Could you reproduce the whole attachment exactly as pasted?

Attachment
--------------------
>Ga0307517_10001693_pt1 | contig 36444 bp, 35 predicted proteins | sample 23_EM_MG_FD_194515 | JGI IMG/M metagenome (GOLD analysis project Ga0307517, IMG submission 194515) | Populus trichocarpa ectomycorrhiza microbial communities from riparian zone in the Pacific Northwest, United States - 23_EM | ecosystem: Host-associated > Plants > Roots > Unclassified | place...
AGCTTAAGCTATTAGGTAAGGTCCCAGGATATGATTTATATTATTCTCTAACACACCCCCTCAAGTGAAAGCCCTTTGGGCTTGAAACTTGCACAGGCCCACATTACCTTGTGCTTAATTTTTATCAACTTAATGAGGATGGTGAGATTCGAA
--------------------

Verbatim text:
>Ga0307517_10001693_pt1 | contig 36444 bp, 35 predicted proteins | sample 23_EM_MG_FD_194515 | JGI IMG/M metagenome (GOLD analysis project Ga0307517, IMG submission 194515) | Populus trichocarpa ectomycorrhiza microbial communities from riparian zone in the Pacific Northwest, United States - 23_EM | ecosystem: Host-associated > Plants > Roots > Unclassified | place...
AGCTTAAGCTATTAGGTAAGGTCCCAGGATATGATTTATATTATTCTCTAACACACCCCCTCAAGTGAAAGCCCTTTGGGCTTGAAACTTGCACAGGCCCACATTACCTTGTGCTTAATTTTTATCAACTTAATGAGGATGGTGAGATTCGAA